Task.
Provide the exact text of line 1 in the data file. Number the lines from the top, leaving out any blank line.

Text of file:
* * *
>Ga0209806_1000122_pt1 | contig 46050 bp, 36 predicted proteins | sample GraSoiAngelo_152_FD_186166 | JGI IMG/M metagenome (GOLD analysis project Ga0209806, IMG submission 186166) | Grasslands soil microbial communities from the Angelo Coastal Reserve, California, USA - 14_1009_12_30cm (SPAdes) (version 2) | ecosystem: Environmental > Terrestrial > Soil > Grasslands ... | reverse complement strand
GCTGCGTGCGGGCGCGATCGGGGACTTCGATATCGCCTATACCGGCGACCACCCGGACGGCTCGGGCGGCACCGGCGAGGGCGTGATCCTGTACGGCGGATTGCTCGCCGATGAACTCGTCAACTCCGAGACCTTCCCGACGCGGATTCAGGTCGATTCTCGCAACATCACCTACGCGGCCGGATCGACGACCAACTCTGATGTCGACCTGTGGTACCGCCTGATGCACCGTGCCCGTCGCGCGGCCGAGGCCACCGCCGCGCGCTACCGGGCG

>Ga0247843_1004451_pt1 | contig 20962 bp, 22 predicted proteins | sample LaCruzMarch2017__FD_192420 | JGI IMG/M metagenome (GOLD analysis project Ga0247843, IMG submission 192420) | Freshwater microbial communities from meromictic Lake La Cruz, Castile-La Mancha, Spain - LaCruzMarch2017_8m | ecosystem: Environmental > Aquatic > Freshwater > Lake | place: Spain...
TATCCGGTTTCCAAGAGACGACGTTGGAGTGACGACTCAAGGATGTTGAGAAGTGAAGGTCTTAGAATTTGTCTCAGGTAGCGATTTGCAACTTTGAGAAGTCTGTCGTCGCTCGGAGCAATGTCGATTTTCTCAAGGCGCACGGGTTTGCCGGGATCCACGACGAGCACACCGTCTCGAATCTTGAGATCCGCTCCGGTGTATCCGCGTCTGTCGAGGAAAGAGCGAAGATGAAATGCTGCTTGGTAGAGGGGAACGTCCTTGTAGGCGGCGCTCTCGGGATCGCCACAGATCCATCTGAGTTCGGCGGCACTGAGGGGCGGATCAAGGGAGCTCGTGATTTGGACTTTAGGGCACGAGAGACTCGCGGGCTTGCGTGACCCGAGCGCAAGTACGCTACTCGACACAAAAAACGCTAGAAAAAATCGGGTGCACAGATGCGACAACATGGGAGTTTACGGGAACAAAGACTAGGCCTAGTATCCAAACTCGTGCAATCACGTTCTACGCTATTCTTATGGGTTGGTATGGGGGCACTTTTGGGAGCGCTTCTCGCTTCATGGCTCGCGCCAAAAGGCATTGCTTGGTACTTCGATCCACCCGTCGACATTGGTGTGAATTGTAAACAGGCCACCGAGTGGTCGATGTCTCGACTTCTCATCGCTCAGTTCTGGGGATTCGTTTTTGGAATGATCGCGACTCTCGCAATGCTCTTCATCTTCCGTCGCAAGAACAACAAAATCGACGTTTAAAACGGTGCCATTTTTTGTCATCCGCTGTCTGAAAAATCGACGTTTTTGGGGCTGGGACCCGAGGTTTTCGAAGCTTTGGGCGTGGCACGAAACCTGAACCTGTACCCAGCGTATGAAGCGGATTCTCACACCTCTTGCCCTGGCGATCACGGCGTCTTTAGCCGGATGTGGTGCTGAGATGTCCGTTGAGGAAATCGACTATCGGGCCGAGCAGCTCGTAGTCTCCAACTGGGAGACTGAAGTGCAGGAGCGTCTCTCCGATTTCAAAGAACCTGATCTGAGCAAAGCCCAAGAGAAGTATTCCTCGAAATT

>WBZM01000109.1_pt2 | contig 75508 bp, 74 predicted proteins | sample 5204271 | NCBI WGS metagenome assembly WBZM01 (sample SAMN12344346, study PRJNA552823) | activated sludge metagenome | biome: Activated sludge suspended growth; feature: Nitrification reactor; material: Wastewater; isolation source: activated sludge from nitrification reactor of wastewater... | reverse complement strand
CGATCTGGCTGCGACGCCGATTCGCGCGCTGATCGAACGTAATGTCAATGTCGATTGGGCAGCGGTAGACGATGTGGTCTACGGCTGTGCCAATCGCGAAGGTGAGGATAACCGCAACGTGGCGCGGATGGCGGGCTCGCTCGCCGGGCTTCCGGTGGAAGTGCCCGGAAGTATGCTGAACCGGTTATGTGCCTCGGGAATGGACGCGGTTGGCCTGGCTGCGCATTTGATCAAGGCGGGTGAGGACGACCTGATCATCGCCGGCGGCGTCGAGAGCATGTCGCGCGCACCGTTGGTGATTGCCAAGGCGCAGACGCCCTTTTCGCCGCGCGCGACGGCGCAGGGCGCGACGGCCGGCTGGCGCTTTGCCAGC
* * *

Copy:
>Ga0209806_1000122_pt1 | contig 46050 bp, 36 predicted proteins | sample GraSoiAngelo_152_FD_186166 | JGI IMG/M metagenome (GOLD analysis project Ga0209806, IMG submission 186166) | Grasslands soil microbial communities from the Angelo Coastal Reserve, California, USA - 14_1009_12_30cm (SPAdes) (version 2) | ecosystem: Environmental > Terrestrial > Soil > Grasslands ... | reverse complement strand